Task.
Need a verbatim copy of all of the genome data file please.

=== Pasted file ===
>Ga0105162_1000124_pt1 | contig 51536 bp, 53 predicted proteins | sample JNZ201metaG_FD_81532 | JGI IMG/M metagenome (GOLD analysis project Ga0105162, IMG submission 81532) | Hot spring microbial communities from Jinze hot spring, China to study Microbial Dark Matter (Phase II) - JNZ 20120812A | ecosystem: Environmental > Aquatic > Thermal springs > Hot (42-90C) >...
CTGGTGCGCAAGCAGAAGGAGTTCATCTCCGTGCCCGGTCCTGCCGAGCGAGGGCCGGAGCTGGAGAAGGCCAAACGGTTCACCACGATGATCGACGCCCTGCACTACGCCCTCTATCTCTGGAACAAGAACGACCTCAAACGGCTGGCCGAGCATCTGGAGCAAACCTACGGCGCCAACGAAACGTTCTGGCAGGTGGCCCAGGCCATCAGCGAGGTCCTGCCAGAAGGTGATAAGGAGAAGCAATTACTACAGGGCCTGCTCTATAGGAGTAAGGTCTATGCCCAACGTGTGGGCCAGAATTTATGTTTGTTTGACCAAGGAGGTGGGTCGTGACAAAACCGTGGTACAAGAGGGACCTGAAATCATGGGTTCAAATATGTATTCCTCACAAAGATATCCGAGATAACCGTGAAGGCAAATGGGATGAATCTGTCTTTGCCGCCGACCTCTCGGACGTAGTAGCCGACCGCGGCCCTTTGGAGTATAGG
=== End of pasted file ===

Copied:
>Ga0105162_1000124_pt1 | contig 51536 bp, 53 predicted proteins | sample JNZ201metaG_FD_81532 | JGI IMG/M metagenome (GOLD analysis project Ga0105162, IMG submission 81532) | Hot spring microbial communities from Jinze hot spring, China to study Microbial Dark Matter (Phase II) - JNZ 20120812A | ecosystem: Environmental > Aquatic > Thermal springs > Hot (42-90C) >...
CTGGTGCGCAAGCAGAAGGAGTTCATCTCCGTGCCCGGTCCTGCCGAGCGAGGGCCGGAGCTGGAGAAGGCCAAACGGTTCACCACGATGATCGACGCCCTGCACTACGCCCTCTATCTCTGGAACAAGAACGACCTCAAACGGCTGGCCGAGCATCTGGAGCAAACCTACGGCGCCAACGAAACGTTCTGGCAGGTGGCCCAGGCCATCAGCGAGGTCCTGCCAGAAGGTGATAAGGAGAAGCAATTACTACAGGGCCTGCTCTATAGGAGTAAGGTCTATGCCCAACGTGTGGGCCAGAATTTATGTTTGTTTGACCAAGGAGGTGGGTCGTGACAAAACCGTGGTACAAGAGGGACCTGAAATCATGGGTTCAAATATGTATTCCTCACAAAGATATCCGAGATAACCGTGAAGGCAAATGGGATGAATCTGTCTTTGCCGCCGACCTCTCGGACGTAGTAGCCGACCGCGGCCCTTTGGAGTATAGG